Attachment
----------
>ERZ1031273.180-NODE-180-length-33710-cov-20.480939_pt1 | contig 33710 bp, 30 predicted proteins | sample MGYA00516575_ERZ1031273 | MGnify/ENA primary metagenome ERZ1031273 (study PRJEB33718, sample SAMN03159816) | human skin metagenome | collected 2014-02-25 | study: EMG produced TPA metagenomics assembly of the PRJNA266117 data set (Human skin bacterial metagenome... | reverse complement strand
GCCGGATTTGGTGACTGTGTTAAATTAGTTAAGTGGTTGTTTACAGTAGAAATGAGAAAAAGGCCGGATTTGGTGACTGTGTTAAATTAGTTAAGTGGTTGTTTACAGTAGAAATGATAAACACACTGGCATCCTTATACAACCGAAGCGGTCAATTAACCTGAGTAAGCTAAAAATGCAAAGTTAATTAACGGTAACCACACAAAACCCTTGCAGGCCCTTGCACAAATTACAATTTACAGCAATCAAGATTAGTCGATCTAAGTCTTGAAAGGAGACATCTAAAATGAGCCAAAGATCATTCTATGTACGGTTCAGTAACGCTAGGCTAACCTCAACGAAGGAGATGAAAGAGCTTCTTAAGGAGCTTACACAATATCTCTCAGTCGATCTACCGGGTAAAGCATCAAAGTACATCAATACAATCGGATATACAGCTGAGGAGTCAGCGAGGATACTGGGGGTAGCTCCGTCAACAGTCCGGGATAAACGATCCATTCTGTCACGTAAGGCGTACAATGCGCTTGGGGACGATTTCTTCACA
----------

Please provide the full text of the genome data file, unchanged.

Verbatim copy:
>ERZ1031273.180-NODE-180-length-33710-cov-20.480939_pt1 | contig 33710 bp, 30 predicted proteins | sample MGYA00516575_ERZ1031273 | MGnify/ENA primary metagenome ERZ1031273 (study PRJEB33718, sample SAMN03159816) | human skin metagenome | collected 2014-02-25 | study: EMG produced TPA metagenomics assembly of the PRJNA266117 data set (Human skin bacterial metagenome... | reverse complement strand
GCCGGATTTGGTGACTGTGTTAAATTAGTTAAGTGGTTGTTTACAGTAGAAATGAGAAAAAGGCCGGATTTGGTGACTGTGTTAAATTAGTTAAGTGGTTGTTTACAGTAGAAATGATAAACACACTGGCATCCTTATACAACCGAAGCGGTCAATTAACCTGAGTAAGCTAAAAATGCAAAGTTAATTAACGGTAACCACACAAAACCCTTGCAGGCCCTTGCACAAATTACAATTTACAGCAATCAAGATTAGTCGATCTAAGTCTTGAAAGGAGACATCTAAAATGAGCCAAAGATCATTCTATGTACGGTTCAGTAACGCTAGGCTAACCTCAACGAAGGAGATGAAAGAGCTTCTTAAGGAGCTTACACAATATCTCTCAGTCGATCTACCGGGTAAAGCATCAAAGTACATCAATACAATCGGATATACAGCTGAGGAGTCAGCGAGGATACTGGGGGTAGCTCCGTCAACAGTCCGGGATAAACGATCCATTCTGTCACGTAAGGCGTACAATGCGCTTGGGGACGATTTCTTCACA